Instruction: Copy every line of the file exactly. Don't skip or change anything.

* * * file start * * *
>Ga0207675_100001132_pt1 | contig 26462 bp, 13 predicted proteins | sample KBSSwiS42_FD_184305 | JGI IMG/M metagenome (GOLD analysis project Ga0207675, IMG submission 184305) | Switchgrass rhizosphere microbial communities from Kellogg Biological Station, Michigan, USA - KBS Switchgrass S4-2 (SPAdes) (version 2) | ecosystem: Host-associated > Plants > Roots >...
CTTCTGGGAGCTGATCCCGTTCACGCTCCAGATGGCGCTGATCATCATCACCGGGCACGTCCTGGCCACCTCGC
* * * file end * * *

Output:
>Ga0207675_100001132_pt1 | contig 26462 bp, 13 predicted proteins | sample KBSSwiS42_FD_184305 | JGI IMG/M metagenome (GOLD analysis project Ga0207675, IMG submission 184305) | Switchgrass rhizosphere microbial communities from Kellogg Biological Station, Michigan, USA - KBS Switchgrass S4-2 (SPAdes) (version 2) | ecosystem: Host-associated > Plants > Roots >...
CTTCTGGGAGCTGATCCCGTTCACGCTCCAGATGGCGCTGATCATCATCACCGGGCACGTCCTGGCCACCTCGC